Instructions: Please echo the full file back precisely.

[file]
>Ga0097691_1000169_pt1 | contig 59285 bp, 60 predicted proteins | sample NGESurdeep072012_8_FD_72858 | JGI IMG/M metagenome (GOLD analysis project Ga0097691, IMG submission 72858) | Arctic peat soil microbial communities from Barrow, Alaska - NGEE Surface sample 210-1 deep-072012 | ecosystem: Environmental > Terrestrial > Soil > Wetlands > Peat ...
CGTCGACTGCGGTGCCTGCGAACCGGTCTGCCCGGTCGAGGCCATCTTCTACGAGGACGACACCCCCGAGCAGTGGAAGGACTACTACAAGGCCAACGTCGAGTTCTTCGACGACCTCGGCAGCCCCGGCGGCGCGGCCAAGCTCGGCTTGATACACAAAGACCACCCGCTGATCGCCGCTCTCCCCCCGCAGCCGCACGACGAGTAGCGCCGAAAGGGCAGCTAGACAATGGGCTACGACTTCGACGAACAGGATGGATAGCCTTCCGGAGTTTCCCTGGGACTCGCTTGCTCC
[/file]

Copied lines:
>Ga0097691_1000169_pt1 | contig 59285 bp, 60 predicted proteins | sample NGESurdeep072012_8_FD_72858 | JGI IMG/M metagenome (GOLD analysis project Ga0097691, IMG submission 72858) | Arctic peat soil microbial communities from Barrow, Alaska - NGEE Surface sample 210-1 deep-072012 | ecosystem: Environmental > Terrestrial > Soil > Wetlands > Peat ...
CGTCGACTGCGGTGCCTGCGAACCGGTCTGCCCGGTCGAGGCCATCTTCTACGAGGACGACACCCCCGAGCAGTGGAAGGACTACTACAAGGCCAACGTCGAGTTCTTCGACGACCTCGGCAGCCCCGGCGGCGCGGCCAAGCTCGGCTTGATACACAAAGACCACCCGCTGATCGCCGCTCTCCCCCCGCAGCCGCACGACGAGTAGCGCCGAAAGGGCAGCTAGACAATGGGCTACGACTTCGACGAACAGGATGGATAGCCTTCCGGAGTTTCCCTGGGACTCGCTTGCTCC